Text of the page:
Hanna is investigating sleep disorders and sleep disruption in people with Multiple Sclerosis (MS). MS is an auto-immune and neurodegenerative disease that is most commonly diagnosed in young adults between 20-40 years, in Australia over 23.000 people are affected and worldwide over 2 million people are diagnosed. It causes a broad scope of symptoms with increasing morbidity and disability. Fatigue is one of the most common and debilitating symptoms, affecting about 70% of the people with MS. Fatigue is very difficult to treat and all current therapies are either ineffective or only partially effective in relieving this debilitating symptom. Poor sleep and sleep disruption are also common in people with MS and can contribute to fatigue and impair cognitive function. The first aim of my PhD is to define the prevalence of sleep disorders and sleep disruption in people with MS and determine the relationship with fatigue and other symptoms of the disease. The second aim is to trial targeted therapies to determine if treating sleep problems can improve fatigue and cognitive function in people with MS. I hope that by carefully diagnosing and treating sleep problems this work will reduce fatigue and improve cognitive function to increase quality of life, productivity and wellbeing in people with MS.
This project, sponsored by MS research Australia, focuses on sleep apnoea in people with multiple sclerosis (MS). Our recent study, amongst other studies, suggests that sleep apnoea rates are higher in people with MS. However little is known about the causes of sleep apnoea in people with MS and how they might be different from people without MS. This project involves a sleep study including physiological measurements to identify differences in the causes of sleep apnoea between people with and without MS.
Approximately 1/3 of all obstructive sleep apnoea (OSA) patients have poor upper airway muscle activity during sleep which contributes to the repetitive narrowing or closure of the airway during sleep. This leads to abrupt arousals and disruption of sleep throughout the night which can lead to various health problems including diabetes, cardiovascular diseases, obesity, high blood pressure, impaired cognitive function, decreased quality of life and patients are more likely to be involved in motor vehicular accidents.
Recent studies have found that combination of these noradrenergic and antimuscarinic agents help to improve upper airway muscle activity during sleep. Therefore, this clinical study will focus on determining the effects of these agents on the severity of sleep apnoea in OSA patients in hopes to improve treatment outcomes for OSA patients in the future. The study also aims to determine the effects of these combination of agents on cognitive alertness and other sleep parameters which are impaired in patients with OSA.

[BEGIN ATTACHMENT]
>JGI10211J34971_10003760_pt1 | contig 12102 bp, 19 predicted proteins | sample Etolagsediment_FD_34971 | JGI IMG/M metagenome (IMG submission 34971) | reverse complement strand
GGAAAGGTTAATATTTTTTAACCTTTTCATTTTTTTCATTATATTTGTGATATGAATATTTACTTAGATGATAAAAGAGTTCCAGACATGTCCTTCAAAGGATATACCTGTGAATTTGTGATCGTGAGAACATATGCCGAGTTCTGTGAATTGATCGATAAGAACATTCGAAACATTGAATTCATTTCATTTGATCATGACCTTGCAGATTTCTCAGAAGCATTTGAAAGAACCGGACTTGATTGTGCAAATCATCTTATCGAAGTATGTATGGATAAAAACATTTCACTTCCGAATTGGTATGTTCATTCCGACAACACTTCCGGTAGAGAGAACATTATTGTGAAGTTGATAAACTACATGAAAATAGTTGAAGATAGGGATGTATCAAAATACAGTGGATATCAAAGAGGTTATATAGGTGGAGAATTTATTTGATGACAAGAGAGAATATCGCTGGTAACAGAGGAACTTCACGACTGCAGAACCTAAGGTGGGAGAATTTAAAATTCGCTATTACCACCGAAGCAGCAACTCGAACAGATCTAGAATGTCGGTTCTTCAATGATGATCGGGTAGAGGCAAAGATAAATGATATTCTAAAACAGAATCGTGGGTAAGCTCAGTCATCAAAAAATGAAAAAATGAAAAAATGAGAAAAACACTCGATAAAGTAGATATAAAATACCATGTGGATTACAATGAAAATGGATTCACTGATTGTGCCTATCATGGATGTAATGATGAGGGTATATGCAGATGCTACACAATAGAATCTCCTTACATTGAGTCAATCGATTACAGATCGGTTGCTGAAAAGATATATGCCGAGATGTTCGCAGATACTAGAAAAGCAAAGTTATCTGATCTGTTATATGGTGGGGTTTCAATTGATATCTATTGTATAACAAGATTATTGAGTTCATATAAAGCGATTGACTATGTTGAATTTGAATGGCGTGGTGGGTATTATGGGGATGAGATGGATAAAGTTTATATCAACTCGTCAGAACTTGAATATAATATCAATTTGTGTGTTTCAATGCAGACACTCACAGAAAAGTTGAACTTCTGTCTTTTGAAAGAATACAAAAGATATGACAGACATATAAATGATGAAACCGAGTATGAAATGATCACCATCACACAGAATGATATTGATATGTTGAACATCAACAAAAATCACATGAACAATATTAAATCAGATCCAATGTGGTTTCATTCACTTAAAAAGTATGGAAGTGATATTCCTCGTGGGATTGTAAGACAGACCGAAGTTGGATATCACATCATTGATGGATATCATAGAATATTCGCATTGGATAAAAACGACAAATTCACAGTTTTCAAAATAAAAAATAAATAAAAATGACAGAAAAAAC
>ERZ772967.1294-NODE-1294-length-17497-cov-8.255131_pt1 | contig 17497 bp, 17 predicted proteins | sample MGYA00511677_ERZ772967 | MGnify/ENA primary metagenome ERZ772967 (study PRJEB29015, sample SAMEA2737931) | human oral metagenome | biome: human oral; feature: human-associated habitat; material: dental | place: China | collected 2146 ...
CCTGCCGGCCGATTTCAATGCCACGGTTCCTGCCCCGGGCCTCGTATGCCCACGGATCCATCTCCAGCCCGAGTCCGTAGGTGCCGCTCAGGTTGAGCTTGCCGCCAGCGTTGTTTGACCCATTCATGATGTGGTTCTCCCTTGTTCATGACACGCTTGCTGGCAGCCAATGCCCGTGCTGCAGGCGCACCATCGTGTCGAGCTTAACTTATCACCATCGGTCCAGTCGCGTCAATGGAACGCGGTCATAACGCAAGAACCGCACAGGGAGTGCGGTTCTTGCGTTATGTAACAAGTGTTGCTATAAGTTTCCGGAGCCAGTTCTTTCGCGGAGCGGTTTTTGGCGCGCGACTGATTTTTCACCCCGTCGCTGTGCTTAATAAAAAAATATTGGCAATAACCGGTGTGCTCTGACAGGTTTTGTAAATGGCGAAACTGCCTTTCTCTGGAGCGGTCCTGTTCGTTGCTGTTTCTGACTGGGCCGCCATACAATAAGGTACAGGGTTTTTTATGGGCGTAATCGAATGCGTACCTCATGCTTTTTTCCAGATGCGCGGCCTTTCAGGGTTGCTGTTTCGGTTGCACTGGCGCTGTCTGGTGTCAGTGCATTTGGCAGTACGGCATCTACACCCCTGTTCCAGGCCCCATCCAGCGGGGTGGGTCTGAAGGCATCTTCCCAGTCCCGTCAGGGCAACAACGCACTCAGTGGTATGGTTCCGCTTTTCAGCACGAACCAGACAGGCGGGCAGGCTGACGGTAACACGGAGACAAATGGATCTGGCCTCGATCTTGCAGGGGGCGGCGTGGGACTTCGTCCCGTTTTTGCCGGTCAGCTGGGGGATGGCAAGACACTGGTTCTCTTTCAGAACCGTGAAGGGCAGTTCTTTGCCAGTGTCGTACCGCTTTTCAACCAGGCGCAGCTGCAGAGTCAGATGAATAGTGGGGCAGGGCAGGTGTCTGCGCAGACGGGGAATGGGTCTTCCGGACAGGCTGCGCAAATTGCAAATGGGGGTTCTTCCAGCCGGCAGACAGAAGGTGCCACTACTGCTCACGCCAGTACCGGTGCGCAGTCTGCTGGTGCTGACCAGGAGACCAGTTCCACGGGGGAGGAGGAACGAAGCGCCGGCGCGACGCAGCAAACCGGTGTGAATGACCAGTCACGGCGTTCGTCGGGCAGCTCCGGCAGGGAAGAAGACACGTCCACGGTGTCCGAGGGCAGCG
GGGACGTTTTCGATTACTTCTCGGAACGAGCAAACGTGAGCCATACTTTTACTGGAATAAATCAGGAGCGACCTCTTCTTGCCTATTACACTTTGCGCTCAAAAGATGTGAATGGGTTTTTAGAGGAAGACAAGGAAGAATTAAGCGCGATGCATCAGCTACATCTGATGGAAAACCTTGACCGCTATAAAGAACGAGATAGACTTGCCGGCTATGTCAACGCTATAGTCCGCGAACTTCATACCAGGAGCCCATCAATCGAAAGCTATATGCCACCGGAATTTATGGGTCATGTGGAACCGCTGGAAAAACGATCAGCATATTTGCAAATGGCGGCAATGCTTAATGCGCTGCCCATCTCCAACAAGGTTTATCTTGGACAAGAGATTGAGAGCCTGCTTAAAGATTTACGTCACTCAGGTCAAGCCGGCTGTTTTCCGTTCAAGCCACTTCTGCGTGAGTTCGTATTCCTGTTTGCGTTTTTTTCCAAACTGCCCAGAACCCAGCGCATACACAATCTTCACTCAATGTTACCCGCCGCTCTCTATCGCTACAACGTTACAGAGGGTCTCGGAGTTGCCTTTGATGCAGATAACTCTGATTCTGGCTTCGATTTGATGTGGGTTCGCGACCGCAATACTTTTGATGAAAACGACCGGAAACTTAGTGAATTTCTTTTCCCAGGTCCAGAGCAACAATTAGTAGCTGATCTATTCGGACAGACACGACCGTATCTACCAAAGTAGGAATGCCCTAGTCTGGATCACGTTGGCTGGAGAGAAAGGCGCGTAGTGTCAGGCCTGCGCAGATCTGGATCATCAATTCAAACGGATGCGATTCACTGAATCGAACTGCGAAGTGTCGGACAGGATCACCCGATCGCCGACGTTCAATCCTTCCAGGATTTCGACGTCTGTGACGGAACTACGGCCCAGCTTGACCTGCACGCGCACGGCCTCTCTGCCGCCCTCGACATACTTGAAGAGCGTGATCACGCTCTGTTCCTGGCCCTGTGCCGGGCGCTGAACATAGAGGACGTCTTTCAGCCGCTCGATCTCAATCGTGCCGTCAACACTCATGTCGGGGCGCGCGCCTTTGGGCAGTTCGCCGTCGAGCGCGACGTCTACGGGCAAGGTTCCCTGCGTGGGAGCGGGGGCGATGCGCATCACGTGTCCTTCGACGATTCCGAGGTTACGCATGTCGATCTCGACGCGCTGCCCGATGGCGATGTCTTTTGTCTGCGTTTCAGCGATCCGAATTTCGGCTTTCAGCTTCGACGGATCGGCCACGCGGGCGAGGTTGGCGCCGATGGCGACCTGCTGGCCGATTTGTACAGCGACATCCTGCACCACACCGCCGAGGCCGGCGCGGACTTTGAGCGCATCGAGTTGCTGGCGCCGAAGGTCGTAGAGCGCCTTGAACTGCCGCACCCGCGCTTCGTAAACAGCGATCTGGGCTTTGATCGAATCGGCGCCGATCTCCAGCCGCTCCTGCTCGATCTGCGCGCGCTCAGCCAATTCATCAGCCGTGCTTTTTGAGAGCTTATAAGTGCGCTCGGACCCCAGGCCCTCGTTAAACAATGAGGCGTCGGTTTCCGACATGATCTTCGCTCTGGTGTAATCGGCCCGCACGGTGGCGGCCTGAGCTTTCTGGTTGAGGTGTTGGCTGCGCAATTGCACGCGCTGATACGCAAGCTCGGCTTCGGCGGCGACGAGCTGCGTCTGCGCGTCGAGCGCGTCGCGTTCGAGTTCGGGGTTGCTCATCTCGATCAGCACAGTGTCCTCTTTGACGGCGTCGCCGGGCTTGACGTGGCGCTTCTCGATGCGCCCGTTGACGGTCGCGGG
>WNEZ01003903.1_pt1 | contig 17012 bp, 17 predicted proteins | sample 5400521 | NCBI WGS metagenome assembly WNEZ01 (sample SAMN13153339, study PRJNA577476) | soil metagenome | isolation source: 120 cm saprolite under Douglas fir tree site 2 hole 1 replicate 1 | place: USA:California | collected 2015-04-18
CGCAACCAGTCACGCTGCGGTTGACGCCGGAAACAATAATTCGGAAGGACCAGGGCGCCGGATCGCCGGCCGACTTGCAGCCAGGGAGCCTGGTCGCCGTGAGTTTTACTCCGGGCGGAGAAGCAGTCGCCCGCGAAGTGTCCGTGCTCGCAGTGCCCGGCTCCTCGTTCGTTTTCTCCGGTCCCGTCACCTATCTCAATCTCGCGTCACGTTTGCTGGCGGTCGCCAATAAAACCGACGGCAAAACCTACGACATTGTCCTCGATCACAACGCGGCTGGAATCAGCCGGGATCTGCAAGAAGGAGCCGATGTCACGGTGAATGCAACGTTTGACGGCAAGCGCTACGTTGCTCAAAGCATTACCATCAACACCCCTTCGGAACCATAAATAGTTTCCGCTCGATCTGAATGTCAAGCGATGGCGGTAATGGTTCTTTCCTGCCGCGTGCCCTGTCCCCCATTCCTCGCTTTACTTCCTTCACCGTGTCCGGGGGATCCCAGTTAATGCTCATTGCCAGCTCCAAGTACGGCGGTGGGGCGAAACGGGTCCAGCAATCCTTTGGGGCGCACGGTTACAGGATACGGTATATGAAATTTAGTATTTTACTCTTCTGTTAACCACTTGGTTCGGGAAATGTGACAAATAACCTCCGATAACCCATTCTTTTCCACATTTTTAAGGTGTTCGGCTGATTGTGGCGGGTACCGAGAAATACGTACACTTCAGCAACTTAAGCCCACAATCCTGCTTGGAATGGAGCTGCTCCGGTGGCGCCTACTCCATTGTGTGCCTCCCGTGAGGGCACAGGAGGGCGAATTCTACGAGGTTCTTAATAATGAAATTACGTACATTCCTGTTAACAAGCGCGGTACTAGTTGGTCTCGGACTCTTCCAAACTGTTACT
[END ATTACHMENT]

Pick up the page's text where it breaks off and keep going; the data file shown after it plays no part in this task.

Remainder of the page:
This project focuses on sleep in people with multiple sclerosis (MS). It is a sub-study which is part of a larger clinical trial in people with MS to define is home based exercises can improve balance and reduce falls in people with MS. The sleep sub-study includes the performance of two home based sleep studies (before and after intervention) and several questionnaires. It will inform us how common sleep disorders and sleep disruptions are in people with MS and how sleep is associated with symptoms of the disease (e.g. fatigue and cognitive impairment).
DR PETER BURKE Postdoctoral fellow
RICHARD LIM Honours student
DR AHMAD BAMAGOOS PhD student
DR CHINH NGUYEN NeuroSleep NHMRC CRE Postdoctoral Fellow
AMAL OSMAN PhD student
Sleep Lab Manager
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DR NIRU WIJESURIYA Postdoctoral Fellow
DR JAYNE CARBERRY NeuroSleep NHMRC CRE Postdoctoral Fellow
This study assessed the effects of inhaled lignocaine to reduce upper airway surface mechanoreceptor activity on 1) basal genioglossus and tensor palatini EMG, 2) genioglossus reflex responses to large pulses (∼10 cmH2O) of negative airway pressure, and 3) upper airway collapsibility in 15 awake individuals. Genioglossus and tensor palatini muscle EMG and airway pressures were recorded during quiet nasal breathing and during brief pulses (250 ms) of negative upper-airway pressure. Lignocaine reduced peak inspiratory (5.6 ± 1.5 vs. 3.8 ± 1.1% maximum; mean ± SE, P < 0.01) and tonic (2.8 ± 0.8 vs. 2.1 ± 0.7% maximum; P < 0.05) genioglossus EMG during quiet breathing but had no effect on tensor palatini EMG (5.0 ± 0.8 vs. 5.0 ± 0.5% maximum; P = 0.97). Genioglossus reflex excitation to negative pressure pulses decreased after anesthesia (60.9 ± 20.7 vs. 23.6 ± 5.2 μV; P < 0.05), but not when expressed as a percentage of the immediate prestimulus baseline. Reflex excitation was closely related to the change in baseline EMG following lignocaine (r(2) = 0.98). A short-latency genioglossus reflex to rapid increases from negative to atmospheric pressure was also observed. The upper airway collapsibility index (%difference) between nadir choanal and epiglottic pressure increased after lignocaine (17.8 ± 3.7 vs. 28.8 ± 7.5%; P < 0.05). These findings indicate that surface receptors modulate genioglossus but not tensor palatini activity during quiet breathing. However, removal of input from surface mechanoreceptors has minimal effect on genioglossus reflex responses to large (∼10 cmH2O), sudden changes in airway pressure. Changes in pressure rather than negative pressure per se can elicit genioglossus reflex responses. These findings challenge previous views and have important implications for upper airway muscle control.